Agile developers want fast and frequent deployments. IT operations teams want stability. A growing movement is trying to bridge the gap.
The agile approach to software development has been winning enterprise converts since a group of 17 programmers laid out the core principles in the Agile Manifesto in 2001. The incremental sprints to deliver working software and frequent interactions with business stakeholders that agile requires are widely cheered for keeping software projects focused on practical goals. But there's a growing movement to improve agile by making developers accountable for how well their software actually runs in full-blown production mode.
This improvement effort goes by many names: continuous integration, continuous delivery, deployment pipelining, or just plain "dev ops." It seeks to add the IT operations team as a more important stakeholder in the agile process. Instead of developers being congratulated solely for finishing code that meets the business users' requirements on time and on budget, they would also be held more responsible for how easily it deploys, how few bugs turn up in production, and how well it runs.
It's undoubtedly a tall order.
Continuous integration has long been a goal of deep thinkers who contemplate the software development process--partly because it's so seldom achieved. In a world where developers typically produce code then toss it over the wall to the operations team, dev ops proposes to bring the two teams together. However, in some ways, agile's great success has become a barrier to bringing development and ops together; the agile approach's need for frequent releases is at odds with operations' desire for stable IT systems.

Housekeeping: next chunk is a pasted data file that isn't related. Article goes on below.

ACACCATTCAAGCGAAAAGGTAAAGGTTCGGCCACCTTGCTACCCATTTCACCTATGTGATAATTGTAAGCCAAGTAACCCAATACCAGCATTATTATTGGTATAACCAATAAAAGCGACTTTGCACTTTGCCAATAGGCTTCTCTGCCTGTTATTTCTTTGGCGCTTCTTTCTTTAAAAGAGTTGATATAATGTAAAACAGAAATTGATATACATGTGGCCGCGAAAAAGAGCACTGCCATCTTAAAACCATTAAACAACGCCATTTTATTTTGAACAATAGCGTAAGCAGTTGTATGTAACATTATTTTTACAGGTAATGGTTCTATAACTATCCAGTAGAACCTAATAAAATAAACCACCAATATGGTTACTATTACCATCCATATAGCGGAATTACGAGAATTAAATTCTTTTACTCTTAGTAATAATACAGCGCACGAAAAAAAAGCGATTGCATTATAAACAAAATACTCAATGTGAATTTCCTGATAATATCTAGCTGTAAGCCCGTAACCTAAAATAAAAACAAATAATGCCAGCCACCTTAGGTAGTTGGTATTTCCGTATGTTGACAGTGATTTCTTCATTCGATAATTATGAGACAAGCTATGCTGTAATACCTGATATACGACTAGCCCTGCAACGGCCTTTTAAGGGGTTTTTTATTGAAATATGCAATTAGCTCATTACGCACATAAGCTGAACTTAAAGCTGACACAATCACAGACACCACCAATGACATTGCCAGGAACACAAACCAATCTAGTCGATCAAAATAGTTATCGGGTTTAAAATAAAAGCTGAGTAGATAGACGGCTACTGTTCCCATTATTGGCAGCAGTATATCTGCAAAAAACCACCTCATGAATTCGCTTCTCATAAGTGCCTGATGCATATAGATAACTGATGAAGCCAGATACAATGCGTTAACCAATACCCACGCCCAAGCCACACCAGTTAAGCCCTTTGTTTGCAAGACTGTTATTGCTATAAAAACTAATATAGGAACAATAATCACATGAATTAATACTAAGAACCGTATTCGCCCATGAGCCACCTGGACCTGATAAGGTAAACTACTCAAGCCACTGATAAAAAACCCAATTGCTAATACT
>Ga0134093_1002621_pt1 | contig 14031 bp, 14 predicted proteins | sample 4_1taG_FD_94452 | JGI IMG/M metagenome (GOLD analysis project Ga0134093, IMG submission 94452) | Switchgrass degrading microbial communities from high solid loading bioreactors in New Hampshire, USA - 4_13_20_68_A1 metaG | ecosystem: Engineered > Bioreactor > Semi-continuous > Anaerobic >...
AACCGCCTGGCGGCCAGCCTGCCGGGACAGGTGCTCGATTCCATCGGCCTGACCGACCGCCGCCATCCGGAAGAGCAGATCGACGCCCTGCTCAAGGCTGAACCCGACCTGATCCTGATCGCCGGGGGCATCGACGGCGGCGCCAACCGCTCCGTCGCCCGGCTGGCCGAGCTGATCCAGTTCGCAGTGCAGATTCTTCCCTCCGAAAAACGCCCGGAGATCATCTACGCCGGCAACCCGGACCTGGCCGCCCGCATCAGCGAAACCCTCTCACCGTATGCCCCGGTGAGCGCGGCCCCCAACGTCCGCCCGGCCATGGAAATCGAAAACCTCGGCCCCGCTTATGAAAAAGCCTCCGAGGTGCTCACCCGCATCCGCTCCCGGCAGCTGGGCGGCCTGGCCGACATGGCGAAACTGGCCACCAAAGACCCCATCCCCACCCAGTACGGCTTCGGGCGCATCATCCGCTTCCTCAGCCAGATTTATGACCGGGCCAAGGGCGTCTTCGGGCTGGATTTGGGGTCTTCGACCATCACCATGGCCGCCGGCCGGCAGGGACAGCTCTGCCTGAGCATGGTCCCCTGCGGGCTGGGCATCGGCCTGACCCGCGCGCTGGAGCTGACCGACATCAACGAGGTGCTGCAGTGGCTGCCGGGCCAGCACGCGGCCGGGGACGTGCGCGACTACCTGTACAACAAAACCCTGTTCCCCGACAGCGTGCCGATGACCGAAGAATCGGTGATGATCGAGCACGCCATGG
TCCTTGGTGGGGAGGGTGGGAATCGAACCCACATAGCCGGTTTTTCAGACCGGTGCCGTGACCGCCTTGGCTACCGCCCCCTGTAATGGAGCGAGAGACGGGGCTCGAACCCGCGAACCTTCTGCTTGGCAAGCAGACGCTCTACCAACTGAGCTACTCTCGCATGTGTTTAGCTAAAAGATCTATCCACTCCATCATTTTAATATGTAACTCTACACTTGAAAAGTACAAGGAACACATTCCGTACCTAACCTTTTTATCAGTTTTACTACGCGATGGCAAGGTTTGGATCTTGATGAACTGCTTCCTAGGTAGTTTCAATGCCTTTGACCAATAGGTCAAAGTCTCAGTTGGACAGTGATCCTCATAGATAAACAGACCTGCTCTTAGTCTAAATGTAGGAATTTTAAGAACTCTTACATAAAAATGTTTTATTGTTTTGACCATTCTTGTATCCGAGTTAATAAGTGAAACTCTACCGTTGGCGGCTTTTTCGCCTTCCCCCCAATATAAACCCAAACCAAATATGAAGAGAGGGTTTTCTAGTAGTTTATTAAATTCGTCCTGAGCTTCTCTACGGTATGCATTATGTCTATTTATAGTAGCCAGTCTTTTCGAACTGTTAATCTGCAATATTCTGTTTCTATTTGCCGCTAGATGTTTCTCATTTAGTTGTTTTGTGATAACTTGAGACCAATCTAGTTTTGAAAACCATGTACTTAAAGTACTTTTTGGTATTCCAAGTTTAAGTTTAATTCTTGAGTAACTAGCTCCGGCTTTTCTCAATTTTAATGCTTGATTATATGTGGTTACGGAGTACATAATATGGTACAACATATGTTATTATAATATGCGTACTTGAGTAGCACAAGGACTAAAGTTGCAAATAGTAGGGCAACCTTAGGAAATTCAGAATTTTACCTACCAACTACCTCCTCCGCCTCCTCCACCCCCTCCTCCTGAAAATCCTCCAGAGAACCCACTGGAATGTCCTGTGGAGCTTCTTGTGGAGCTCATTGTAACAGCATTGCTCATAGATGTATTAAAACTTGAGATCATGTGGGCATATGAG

By "operations" we mean the systems and database administrators and other IT infrastructure specialists who keep systems online and serving the business. They often have expertise in how particular applications run and when they're likely to get overloaded. They know how to configure a new application for deployment, stage it in a pre-production environment, then blend it into all the other operating systems without causing a hiccup in the data center. They are also the people who get called on the carpet when hiccups do occur.
Agile advocates consider it essential for agile teams to release code for business stakeholder review early and often. Agile teams also want to update production systems in short and frequent cycles. But operations teams instinctively oppose frequent cycles because that model threatens stability. They'd like update cycles once or twice a year, or at most once per quarter. They have a wealth of all-nighters in the data center and other bitter experience that tells them system failures often follow software updates.
"Developers have no experience in operations--it's a huge problem," says developer Jez Humble, co-author with David Farley of Continuous Delivery (Addison-Wesley, 2010). Humble is also a consultant with ThoughtWorks Studios, an agile development consulting firm.
There are other tensions between development and operations. Software often is developed in one environment, then run in another. Developers tend to develop in the environment for which their tools are made, which oftens means Windows. Testing done in the development environment often misses bugs that show up in production. Agile tends to focus on testing to confirm that the desired business functionality has been produced but can overlook difficult-to-test attributes, such as scalability, reliability, and ability to sustain peak load performance--attributes prized in operations.
Thus agile development, which has been so successful at connecting the once isolated developer to his business user, has tended to alienate the operations team. Dev ops is trying to extend the gains made with meeting business users' needs to operations' needs.